One afternoon, four of us decided to search through the woods for whatever could be found of value to our existence. Wim Thieme, Marion Begram v. E., my son Hans and I, after about ten minutes began finding all manner of things, shaving soap, razor blades, socks, tea, oatmeal, tinned meats etc. A bit farther away, we even found two new uniform tunics. We came to realise that we had garnered far more than we could reasonably carry, and decided to create a cache of the excess, at a spot where we could retrieve it later. Just as we had finished this job, and Hans and Mr. Thieme had gone on ahead, we were startled by the crash of an exploding shell, followed by the dropping of several branches - fooled by a sinister silence. Then more shells came towards us, we had to seek shelter, but where? Hans and Mr. T. were well ahead of us, and Marion and I remained behind, desperately waiting - for what? Again another rain of splinters and we started to run, in fear, with our hands over our ears. Marion was screaming, and I was frantically calling for my Hans, but with never a reply. In our flight, Marion had lost a shoe, and she arrived with me limping badly, at the door to a woodsman's hut. We managed to get inside, but were still desperate to find signs of the other two. The firing continued with intervals of a few seconds; we learned that the shelling was coming from the Betuwe south of the river and aimed at the hotel de Bilderberg, only a few minutes distance from us. (We later heard a secret S.S. camp was situated there.) Finally the shelling ceased and we took the risk of leaving our uncomfortable position under some boards on the floor and started searching again for Hans and Mr. T. Calling and shouting, we moved in the direction we hoped to find at least some evidence of them. At last, after a long, long, time, there was a reply, from an entirely different direction; the voice of my child! How great was my happiness after all the sombre, dire thoughts that had gone through my head. Once again, it proved the old Dutch saying "People often suffer most, by fear of suffering, that they never have to endure - in this way, they carry more than God gives them to bear". Hans and Mr. T. had been able to take shelter in the crater from a previous bomb or shell, waiting while the current rain of explosives flew over their heads. For the umpteenth time. We had been saved again!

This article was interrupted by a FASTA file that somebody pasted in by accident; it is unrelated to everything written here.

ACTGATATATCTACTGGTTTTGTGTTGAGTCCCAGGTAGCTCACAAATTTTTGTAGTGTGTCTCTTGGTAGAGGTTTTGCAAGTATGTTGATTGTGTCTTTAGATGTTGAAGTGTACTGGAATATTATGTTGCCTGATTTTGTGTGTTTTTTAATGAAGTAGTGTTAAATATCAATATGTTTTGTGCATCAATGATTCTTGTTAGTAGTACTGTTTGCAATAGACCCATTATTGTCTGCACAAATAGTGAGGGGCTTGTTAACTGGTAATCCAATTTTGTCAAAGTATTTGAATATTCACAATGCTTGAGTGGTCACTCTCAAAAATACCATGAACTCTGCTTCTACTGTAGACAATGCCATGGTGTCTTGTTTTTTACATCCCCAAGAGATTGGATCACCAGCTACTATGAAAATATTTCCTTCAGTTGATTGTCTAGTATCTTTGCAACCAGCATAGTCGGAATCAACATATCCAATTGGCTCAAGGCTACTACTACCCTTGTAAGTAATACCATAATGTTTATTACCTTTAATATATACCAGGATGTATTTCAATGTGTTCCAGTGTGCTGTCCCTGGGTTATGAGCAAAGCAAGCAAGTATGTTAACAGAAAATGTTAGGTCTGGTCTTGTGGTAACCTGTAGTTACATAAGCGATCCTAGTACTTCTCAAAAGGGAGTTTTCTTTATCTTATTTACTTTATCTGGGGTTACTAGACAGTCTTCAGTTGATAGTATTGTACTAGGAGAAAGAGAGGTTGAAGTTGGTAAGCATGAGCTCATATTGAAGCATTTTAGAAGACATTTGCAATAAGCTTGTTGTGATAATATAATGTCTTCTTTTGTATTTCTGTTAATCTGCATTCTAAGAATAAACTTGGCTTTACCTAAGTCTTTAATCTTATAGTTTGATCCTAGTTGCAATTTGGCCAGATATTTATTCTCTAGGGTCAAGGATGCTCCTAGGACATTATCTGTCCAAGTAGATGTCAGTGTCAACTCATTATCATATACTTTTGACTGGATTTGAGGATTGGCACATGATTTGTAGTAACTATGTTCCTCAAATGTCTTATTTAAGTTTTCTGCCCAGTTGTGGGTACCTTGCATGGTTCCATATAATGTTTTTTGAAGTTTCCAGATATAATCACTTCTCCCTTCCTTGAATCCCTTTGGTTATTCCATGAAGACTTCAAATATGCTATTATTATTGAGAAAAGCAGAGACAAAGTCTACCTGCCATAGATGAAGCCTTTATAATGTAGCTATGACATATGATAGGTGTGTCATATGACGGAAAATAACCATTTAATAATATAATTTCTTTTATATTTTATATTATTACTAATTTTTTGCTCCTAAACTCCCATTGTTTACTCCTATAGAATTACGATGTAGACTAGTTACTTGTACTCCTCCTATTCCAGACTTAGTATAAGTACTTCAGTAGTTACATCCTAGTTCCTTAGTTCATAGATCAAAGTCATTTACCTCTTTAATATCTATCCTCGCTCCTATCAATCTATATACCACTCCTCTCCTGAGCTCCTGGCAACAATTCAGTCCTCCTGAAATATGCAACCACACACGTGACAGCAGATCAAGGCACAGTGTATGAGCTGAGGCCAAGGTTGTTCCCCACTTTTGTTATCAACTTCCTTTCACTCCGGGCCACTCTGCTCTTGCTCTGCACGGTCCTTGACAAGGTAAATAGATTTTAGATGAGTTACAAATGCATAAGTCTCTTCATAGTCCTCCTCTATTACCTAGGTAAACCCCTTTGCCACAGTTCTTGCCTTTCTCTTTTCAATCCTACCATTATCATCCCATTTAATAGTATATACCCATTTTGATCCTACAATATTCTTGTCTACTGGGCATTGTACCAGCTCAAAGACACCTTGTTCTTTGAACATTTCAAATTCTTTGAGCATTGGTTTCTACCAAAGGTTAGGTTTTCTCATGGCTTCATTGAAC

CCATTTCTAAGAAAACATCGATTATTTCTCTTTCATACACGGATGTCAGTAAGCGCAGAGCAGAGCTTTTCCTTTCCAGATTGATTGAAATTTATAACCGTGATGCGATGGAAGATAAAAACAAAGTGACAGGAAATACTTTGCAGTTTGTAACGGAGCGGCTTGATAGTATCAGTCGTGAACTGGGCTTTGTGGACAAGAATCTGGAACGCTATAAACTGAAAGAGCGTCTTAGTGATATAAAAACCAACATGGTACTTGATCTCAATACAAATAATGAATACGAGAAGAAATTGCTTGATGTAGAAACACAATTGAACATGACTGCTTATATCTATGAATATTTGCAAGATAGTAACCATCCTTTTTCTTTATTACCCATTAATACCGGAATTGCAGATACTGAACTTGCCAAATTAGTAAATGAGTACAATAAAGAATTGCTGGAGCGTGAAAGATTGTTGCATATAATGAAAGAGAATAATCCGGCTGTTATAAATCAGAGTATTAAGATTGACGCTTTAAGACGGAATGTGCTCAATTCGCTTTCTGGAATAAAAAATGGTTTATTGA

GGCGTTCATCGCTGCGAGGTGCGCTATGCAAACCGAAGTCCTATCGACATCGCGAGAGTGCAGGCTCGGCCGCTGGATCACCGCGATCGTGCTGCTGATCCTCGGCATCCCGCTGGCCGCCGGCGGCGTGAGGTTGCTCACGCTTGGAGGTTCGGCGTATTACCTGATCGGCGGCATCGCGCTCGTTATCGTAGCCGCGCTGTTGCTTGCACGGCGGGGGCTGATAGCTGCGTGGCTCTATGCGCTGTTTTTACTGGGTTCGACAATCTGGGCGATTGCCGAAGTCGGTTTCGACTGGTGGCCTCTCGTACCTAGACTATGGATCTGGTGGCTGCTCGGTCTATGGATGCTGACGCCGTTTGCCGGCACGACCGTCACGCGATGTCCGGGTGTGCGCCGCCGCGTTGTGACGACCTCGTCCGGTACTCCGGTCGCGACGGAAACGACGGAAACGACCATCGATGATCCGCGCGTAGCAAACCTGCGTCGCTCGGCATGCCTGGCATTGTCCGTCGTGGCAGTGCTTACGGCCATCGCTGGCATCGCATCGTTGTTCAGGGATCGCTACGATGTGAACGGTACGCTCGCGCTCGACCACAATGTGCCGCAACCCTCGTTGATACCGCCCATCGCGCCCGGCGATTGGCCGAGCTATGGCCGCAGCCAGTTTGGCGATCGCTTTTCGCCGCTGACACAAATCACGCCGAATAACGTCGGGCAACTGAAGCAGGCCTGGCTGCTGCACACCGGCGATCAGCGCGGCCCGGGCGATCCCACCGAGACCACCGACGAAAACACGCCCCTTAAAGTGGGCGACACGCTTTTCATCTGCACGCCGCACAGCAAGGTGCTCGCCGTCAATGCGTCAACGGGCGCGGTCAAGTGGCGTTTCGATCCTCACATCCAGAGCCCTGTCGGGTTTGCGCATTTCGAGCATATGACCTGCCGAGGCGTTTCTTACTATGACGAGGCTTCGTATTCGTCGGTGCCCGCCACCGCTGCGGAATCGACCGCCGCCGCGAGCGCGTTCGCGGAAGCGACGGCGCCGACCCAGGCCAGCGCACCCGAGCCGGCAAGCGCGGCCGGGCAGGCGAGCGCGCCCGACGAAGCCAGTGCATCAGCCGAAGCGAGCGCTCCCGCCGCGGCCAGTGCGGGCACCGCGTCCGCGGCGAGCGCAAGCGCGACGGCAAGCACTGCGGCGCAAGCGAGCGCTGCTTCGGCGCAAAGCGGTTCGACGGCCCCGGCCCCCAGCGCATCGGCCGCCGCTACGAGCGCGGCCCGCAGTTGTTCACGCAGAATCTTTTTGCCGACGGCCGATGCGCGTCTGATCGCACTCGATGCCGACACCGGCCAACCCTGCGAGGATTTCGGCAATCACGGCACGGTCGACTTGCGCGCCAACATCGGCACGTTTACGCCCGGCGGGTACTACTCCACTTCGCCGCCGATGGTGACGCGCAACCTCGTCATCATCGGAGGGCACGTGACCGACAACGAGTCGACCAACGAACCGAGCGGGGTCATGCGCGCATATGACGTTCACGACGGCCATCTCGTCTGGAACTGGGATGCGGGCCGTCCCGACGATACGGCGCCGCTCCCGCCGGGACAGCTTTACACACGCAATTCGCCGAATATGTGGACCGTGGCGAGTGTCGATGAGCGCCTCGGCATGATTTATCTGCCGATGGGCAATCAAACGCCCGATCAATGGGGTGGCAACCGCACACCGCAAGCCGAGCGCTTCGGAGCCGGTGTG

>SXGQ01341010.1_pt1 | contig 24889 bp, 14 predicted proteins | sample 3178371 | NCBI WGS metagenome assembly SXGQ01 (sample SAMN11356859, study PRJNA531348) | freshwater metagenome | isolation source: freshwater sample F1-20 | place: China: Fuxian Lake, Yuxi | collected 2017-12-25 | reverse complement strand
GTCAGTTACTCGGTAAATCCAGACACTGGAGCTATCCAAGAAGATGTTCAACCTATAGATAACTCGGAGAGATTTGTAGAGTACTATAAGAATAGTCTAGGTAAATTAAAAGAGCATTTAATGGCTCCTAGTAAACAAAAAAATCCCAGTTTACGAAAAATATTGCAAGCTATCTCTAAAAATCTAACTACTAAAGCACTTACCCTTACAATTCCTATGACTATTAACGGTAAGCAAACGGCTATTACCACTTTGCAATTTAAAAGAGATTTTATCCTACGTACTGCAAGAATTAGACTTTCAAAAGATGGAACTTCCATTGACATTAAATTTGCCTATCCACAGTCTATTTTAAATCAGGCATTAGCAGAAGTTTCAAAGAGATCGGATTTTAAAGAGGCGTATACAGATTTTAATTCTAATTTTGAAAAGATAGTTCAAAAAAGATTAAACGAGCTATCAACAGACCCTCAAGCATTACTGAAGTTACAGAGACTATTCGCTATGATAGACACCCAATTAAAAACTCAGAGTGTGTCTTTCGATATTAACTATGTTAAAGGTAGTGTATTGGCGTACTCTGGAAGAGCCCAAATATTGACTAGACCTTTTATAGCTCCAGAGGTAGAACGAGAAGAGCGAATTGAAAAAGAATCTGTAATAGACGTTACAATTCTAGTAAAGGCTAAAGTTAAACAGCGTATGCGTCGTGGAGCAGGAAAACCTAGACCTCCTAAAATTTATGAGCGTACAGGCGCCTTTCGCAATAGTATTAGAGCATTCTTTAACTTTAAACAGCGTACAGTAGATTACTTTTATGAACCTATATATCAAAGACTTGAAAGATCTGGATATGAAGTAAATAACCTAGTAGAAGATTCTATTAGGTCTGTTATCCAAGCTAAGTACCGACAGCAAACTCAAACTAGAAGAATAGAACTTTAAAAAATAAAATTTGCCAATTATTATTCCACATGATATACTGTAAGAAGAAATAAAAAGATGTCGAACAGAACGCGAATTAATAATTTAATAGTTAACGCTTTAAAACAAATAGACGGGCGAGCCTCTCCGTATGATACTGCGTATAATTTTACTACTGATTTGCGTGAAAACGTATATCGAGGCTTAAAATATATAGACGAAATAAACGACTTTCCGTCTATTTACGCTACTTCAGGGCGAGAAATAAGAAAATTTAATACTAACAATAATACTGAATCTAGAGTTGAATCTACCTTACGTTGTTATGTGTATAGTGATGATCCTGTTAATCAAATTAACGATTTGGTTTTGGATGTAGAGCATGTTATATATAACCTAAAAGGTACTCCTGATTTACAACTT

After having survived this trip, we decided to postpone any further quests for whatever useful objects we could find. Before completely recovering from this shock we were dealt a more fearful blow.